Billions to Nursing Home
Follow The Money
The Trump Administration gave nursing homes billions from the CARES Act including $4.9 billion in May and $5 billion announced in July. HHS also released funds for providers based on Medicare and Medicaid revenues. The funds were intended to buy personal protective equipment, increase staffing to safe numbers, and testing. Nursing homes are still scrambling to get rapid-response Covid-19 antigen testing supplies. Trump only gave two companies emergency approval to produce them. But cases and deaths continue to rise. Nursing homes need rapid-response antigen tests because they offer faster results. Molecular tests are sent to labs for processing. Nursing homes need these tests.
“It’s incredibly frustrating,” Mark Parkinson, president and CEO of the American Health Care Association/National Center for Assisted Living, said during an interview with CNN Newsroom. “When people are making a conscious decision to not wear a mask, they are making a decision that is killing old people in nursing homes. We need to take responsibility and change that,” Parkinson said. “We just made some major policy mistakes that we need to make sure never happen again,” he said.
Now the media is following the money. Molly Flynn wrote an article at Skilled Nursing News. The Intercept and IndyStar published investigations into the financing mechanisms used by nursing home companies.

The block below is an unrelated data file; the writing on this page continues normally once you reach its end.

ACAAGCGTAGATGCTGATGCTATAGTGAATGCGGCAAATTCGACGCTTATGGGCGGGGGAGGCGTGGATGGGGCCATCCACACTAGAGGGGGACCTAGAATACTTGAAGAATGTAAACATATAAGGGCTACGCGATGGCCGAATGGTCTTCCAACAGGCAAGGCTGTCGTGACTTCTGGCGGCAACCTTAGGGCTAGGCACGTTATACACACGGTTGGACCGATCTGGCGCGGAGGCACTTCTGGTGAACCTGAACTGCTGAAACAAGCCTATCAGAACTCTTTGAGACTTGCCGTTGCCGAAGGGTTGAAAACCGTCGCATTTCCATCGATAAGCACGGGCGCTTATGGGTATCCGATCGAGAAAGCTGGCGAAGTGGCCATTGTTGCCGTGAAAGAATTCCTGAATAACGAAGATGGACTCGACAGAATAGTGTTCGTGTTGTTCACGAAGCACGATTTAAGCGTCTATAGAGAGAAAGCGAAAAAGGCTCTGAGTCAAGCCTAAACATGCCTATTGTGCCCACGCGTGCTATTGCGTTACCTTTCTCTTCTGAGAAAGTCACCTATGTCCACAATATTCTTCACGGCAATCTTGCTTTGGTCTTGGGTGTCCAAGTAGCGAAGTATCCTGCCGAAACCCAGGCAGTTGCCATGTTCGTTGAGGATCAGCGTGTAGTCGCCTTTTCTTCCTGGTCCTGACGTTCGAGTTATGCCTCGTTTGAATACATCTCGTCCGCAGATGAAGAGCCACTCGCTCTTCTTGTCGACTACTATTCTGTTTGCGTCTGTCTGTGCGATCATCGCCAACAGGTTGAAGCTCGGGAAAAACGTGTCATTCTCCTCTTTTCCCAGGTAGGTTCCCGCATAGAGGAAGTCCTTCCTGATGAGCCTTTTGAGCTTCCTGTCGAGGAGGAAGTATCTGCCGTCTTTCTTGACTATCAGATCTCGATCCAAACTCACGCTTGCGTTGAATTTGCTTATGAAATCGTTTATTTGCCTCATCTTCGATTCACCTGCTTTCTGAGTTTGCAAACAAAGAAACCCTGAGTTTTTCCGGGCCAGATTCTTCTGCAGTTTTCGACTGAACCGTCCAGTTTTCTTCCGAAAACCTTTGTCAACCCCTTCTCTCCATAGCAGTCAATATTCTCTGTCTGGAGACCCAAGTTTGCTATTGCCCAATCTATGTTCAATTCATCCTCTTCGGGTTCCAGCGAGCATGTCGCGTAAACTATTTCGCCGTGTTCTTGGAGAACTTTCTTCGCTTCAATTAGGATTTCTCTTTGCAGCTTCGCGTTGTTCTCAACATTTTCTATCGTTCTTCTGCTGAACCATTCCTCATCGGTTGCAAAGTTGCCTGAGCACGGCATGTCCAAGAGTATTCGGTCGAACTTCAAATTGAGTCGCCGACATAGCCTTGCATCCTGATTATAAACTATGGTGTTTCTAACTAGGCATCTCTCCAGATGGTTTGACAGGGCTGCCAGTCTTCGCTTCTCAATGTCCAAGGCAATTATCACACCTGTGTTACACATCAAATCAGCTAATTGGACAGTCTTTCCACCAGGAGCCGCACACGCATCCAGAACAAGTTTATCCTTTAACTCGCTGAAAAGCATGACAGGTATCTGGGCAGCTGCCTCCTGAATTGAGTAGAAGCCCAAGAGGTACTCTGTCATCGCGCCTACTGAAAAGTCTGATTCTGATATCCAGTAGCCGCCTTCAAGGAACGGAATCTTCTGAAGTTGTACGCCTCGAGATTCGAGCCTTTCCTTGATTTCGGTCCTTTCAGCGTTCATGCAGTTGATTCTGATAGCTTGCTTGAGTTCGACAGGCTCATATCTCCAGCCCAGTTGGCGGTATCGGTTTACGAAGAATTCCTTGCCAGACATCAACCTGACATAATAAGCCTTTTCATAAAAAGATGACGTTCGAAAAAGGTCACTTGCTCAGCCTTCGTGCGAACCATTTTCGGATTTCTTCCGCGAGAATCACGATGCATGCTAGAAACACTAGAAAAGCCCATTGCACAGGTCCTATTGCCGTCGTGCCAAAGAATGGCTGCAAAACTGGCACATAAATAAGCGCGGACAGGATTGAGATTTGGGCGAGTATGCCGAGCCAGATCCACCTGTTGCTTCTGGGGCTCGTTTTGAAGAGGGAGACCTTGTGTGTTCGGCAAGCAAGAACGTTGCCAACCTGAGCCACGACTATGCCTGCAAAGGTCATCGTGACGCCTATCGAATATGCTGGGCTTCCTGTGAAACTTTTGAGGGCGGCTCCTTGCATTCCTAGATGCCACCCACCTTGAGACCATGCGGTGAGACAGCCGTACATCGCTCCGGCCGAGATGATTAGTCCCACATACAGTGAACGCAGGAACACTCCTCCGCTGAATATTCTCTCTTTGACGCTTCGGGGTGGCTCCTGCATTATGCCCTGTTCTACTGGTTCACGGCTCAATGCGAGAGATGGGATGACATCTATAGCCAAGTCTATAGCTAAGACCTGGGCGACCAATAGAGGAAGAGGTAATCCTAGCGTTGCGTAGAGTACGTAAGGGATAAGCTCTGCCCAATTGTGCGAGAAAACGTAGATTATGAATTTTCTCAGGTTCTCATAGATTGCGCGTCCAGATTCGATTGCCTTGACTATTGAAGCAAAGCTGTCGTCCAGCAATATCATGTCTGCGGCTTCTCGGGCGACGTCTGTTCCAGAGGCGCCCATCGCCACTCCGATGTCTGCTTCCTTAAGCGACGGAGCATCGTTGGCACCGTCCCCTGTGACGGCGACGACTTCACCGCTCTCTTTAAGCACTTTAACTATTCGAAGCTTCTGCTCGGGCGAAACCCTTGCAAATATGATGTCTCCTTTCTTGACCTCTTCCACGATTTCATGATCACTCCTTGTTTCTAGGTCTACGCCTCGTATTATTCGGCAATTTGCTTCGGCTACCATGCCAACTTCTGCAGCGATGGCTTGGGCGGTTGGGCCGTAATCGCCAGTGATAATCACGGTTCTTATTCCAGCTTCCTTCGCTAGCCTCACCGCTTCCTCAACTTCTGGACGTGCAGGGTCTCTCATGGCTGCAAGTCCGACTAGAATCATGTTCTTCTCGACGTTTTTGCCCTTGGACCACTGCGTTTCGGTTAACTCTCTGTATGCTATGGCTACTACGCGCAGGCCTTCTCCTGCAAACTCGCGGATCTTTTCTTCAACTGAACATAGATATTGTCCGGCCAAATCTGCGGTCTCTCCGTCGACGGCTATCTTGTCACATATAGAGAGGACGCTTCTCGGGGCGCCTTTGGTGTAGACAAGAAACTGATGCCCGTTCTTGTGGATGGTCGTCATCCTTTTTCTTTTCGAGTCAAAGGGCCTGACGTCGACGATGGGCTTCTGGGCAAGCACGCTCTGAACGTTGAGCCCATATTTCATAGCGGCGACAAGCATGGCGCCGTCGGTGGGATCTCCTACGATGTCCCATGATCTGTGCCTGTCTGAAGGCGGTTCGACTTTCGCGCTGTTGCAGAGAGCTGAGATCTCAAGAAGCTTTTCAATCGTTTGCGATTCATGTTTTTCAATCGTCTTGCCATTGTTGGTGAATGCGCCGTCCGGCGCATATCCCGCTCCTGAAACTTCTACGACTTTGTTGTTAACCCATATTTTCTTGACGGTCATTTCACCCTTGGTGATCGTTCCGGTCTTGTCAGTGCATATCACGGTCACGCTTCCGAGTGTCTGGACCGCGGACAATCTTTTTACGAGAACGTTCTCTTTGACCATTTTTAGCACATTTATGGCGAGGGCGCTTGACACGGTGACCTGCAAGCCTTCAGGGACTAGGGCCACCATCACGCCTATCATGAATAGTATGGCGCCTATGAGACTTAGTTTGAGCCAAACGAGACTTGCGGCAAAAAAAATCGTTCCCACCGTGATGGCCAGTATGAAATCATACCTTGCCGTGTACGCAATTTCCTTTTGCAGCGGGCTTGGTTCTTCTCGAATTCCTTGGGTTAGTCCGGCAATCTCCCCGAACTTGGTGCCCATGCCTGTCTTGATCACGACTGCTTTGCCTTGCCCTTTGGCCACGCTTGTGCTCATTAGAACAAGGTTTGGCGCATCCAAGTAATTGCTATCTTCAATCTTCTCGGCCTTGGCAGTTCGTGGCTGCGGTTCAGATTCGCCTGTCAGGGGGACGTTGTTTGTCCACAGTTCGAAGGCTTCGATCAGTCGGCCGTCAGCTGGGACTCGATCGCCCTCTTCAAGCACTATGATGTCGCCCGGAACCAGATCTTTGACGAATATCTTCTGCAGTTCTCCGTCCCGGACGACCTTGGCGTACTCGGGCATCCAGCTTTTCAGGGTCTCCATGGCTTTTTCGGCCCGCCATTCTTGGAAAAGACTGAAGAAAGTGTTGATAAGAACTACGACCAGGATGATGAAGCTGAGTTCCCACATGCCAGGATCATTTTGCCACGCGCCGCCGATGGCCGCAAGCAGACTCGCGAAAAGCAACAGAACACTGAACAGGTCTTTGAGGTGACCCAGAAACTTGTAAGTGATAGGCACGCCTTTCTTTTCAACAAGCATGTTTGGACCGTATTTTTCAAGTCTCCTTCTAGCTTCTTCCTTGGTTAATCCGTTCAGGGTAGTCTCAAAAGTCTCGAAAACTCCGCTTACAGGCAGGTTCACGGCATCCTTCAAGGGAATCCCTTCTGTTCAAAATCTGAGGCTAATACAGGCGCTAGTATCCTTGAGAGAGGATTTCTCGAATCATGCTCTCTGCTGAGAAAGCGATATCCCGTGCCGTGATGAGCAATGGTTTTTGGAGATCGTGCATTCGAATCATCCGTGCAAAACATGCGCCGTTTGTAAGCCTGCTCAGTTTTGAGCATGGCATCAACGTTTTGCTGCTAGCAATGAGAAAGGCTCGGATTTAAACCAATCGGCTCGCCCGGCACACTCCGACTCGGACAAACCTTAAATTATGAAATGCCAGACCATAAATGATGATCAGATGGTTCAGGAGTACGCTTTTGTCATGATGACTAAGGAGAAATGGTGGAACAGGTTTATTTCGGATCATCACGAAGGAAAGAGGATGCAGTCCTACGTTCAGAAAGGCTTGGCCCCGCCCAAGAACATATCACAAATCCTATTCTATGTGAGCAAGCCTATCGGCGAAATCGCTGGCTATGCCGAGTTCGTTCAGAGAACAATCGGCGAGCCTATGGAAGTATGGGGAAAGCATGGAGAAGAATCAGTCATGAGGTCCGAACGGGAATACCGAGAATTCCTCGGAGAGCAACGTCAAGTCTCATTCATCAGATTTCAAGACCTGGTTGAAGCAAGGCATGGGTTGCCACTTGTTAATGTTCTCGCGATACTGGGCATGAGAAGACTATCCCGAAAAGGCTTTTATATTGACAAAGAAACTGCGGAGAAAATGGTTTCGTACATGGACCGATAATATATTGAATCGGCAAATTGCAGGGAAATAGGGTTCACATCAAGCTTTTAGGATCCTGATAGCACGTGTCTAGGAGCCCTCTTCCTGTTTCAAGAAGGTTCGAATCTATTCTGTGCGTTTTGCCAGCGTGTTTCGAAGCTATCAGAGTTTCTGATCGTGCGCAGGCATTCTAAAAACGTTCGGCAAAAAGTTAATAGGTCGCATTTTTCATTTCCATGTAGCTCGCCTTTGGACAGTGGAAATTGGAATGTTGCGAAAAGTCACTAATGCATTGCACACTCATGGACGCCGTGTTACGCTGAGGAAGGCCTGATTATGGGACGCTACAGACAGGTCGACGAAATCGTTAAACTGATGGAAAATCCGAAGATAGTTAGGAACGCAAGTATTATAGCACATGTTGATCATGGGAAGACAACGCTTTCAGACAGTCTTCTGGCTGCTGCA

Quid Pro Quo?
The Intercept investigation dealt directly with COVID-19 relief. The investigation discovered how nursing homes connected with a campaign donor to Trump’s re-election campaign. After giving Trump $1 million, the donor received more than $27 million since the start of the COVID-19 pandemic. That money included Paycheck Protection Program loans to nursing homes affiliated with Eliezer Scheiner, his partner Teddy Lichtschein and Scheiner’s company, TL Management.
The IndyStar focused on how hospitals have made use of funds from Medicaid supplemental payment programs to bolster payments to nursing homes. In particular, the fraud case involving nursing home operator American Senior Communities. A lawsuit in 2017 filed against several former executives because their involvement in a fraud, kickback, and money laundering scheme.
IndyStar’s report was published on August 6. The Intercept’s was published on August 8 with support from NursingHomeCrisis.org, a project of Social Security Works and Latinos for a Secure Retirement. I hope we find out where the money went because it did not go to nursing homes caregivers.